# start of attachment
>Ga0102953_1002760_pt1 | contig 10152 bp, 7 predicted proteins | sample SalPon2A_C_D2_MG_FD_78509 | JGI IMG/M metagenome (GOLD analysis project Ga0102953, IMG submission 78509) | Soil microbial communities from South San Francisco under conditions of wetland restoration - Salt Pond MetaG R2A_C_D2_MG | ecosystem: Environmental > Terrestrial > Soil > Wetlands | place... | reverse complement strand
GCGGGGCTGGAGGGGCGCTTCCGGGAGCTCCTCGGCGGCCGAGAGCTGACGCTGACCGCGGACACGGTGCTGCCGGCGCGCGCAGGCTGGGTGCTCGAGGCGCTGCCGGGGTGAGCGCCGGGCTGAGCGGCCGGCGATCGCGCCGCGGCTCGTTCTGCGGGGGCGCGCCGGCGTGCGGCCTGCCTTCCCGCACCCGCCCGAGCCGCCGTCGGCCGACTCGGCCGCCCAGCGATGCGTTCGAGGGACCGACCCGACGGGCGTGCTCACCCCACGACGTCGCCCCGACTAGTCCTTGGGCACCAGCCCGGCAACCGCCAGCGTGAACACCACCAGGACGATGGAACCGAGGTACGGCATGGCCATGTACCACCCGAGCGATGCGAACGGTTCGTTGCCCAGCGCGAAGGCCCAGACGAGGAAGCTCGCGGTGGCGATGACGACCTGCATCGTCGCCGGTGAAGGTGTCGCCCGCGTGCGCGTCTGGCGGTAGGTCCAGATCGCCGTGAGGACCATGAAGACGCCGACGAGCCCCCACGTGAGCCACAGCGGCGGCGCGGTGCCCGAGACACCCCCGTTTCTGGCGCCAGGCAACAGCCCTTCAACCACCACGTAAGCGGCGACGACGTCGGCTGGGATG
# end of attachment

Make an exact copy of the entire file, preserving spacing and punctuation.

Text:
>Ga0102953_1002760_pt1 | contig 10152 bp, 7 predicted proteins | sample SalPon2A_C_D2_MG_FD_78509 | JGI IMG/M metagenome (GOLD analysis project Ga0102953, IMG submission 78509) | Soil microbial communities from South San Francisco under conditions of wetland restoration - Salt Pond MetaG R2A_C_D2_MG | ecosystem: Environmental > Terrestrial > Soil > Wetlands | place... | reverse complement strand
GCGGGGCTGGAGGGGCGCTTCCGGGAGCTCCTCGGCGGCCGAGAGCTGACGCTGACCGCGGACACGGTGCTGCCGGCGCGCGCAGGCTGGGTGCTCGAGGCGCTGCCGGGGTGAGCGCCGGGCTGAGCGGCCGGCGATCGCGCCGCGGCTCGTTCTGCGGGGGCGCGCCGGCGTGCGGCCTGCCTTCCCGCACCCGCCCGAGCCGCCGTCGGCCGACTCGGCCGCCCAGCGATGCGTTCGAGGGACCGACCCGACGGGCGTGCTCACCCCACGACGTCGCCCCGACTAGTCCTTGGGCACCAGCCCGGCAACCGCCAGCGTGAACACCACCAGGACGATGGAACCGAGGTACGGCATGGCCATGTACCACCCGAGCGATGCGAACGGTTCGTTGCCCAGCGCGAAGGCCCAGACGAGGAAGCTCGCGGTGGCGATGACGACCTGCATCGTCGCCGGTGAAGGTGTCGCCCGCGTGCGCGTCTGGCGGTAGGTCCAGATCGCCGTGAGGACCATGAAGACGCCGACGAGCCCCCACGTGAGCCACAGCGGCGGCGCGGTGCCCGAGACACCCCCGTTTCTGGCGCCAGGCAACAGCCCTTCAACCACCACGTAAGCGGCGACGACGTCGGCTGGGATG